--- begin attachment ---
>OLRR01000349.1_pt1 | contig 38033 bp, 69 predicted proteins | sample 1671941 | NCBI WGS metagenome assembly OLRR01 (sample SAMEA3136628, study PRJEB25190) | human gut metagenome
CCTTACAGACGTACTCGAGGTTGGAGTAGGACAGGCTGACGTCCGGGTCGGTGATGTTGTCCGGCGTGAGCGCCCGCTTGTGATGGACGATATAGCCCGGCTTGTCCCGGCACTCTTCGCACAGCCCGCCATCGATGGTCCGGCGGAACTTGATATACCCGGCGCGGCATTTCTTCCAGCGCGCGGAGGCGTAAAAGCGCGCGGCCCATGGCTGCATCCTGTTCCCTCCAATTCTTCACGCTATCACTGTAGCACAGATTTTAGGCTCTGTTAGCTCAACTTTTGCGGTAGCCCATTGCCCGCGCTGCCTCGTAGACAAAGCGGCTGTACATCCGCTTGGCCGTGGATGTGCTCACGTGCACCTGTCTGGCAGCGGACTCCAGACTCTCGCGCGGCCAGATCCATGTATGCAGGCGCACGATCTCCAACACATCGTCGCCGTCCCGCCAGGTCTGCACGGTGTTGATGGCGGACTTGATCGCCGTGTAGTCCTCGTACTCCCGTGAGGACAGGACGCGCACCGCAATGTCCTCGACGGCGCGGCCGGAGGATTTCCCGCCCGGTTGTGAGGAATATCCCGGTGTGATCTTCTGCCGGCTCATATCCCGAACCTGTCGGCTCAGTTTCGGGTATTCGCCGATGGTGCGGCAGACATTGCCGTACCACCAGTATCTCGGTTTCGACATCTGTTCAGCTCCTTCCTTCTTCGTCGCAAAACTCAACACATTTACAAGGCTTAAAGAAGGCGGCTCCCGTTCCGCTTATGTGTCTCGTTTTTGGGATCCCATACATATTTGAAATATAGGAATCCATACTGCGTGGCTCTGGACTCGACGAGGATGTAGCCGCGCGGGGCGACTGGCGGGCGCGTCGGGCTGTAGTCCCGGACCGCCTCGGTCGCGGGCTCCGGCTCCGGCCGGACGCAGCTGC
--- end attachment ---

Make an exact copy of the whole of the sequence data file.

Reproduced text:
>OLRR01000349.1_pt1 | contig 38033 bp, 69 predicted proteins | sample 1671941 | NCBI WGS metagenome assembly OLRR01 (sample SAMEA3136628, study PRJEB25190) | human gut metagenome
CCTTACAGACGTACTCGAGGTTGGAGTAGGACAGGCTGACGTCCGGGTCGGTGATGTTGTCCGGCGTGAGCGCCCGCTTGTGATGGACGATATAGCCCGGCTTGTCCCGGCACTCTTCGCACAGCCCGCCATCGATGGTCCGGCGGAACTTGATATACCCGGCGCGGCATTTCTTCCAGCGCGCGGAGGCGTAAAAGCGCGCGGCCCATGGCTGCATCCTGTTCCCTCCAATTCTTCACGCTATCACTGTAGCACAGATTTTAGGCTCTGTTAGCTCAACTTTTGCGGTAGCCCATTGCCCGCGCTGCCTCGTAGACAAAGCGGCTGTACATCCGCTTGGCCGTGGATGTGCTCACGTGCACCTGTCTGGCAGCGGACTCCAGACTCTCGCGCGGCCAGATCCATGTATGCAGGCGCACGATCTCCAACACATCGTCGCCGTCCCGCCAGGTCTGCACGGTGTTGATGGCGGACTTGATCGCCGTGTAGTCCTCGTACTCCCGTGAGGACAGGACGCGCACCGCAATGTCCTCGACGGCGCGGCCGGAGGATTTCCCGCCCGGTTGTGAGGAATATCCCGGTGTGATCTTCTGCCGGCTCATATCCCGAACCTGTCGGCTCAGTTTCGGGTATTCGCCGATGGTGCGGCAGACATTGCCGTACCACCAGTATCTCGGTTTCGACATCTGTTCAGCTCCTTCCTTCTTCGTCGCAAAACTCAACACATTTACAAGGCTTAAAGAAGGCGGCTCCCGTTCCGCTTATGTGTCTCGTTTTTGGGATCCCATACATATTTGAAATATAGGAATCCATACTGCGTGGCTCTGGACTCGACGAGGATGTAGCCGCGCGGGGCGACTGGCGGGCGCGTCGGGCTGTAGTCCCGGACCGCCTCGGTCGCGGGCTCCGGCTCCGGCCGGACGCAGCTGC